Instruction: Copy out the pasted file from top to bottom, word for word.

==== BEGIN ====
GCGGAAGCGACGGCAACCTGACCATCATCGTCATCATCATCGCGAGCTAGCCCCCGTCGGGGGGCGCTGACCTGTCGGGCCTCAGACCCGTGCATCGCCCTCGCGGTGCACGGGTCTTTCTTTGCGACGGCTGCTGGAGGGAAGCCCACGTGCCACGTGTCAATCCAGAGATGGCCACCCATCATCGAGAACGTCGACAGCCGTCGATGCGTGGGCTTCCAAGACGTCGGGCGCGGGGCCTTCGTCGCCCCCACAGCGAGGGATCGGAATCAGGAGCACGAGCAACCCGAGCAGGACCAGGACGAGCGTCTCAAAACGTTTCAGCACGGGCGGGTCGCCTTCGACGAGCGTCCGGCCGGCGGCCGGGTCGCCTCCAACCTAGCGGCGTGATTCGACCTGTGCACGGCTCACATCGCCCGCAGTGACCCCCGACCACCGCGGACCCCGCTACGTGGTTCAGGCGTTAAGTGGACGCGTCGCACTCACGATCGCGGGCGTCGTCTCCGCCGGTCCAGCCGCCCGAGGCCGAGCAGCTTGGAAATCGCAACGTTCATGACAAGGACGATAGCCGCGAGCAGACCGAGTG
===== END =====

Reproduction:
GCGGAAGCGACGGCAACCTGACCATCATCGTCATCATCATCGCGAGCTAGCCCCCGTCGGGGGGCGCTGACCTGTCGGGCCTCAGACCCGTGCATCGCCCTCGCGGTGCACGGGTCTTTCTTTGCGACGGCTGCTGGAGGGAAGCCCACGTGCCACGTGTCAATCCAGAGATGGCCACCCATCATCGAGAACGTCGACAGCCGTCGATGCGTGGGCTTCCAAGACGTCGGGCGCGGGGCCTTCGTCGCCCCCACAGCGAGGGATCGGAATCAGGAGCACGAGCAACCCGAGCAGGACCAGGACGAGCGTCTCAAAACGTTTCAGCACGGGCGGGTCGCCTTCGACGAGCGTCCGGCCGGCGGCCGGGTCGCCTCCAACCTAGCGGCGTGATTCGACCTGTGCACGGCTCACATCGCCCGCAGTGACCCCCGACCACCGCGGACCCCGCTACGTGGTTCAGGCGTTAAGTGGACGCGTCGCACTCACGATCGCGGGCGTCGTCTCCGCCGGTCCAGCCGCCCGAGGCCGAGCAGCTTGGAAATCGCAACGTTCATGACAAGGACGATAGCCGCGAGCAGACCGAGTG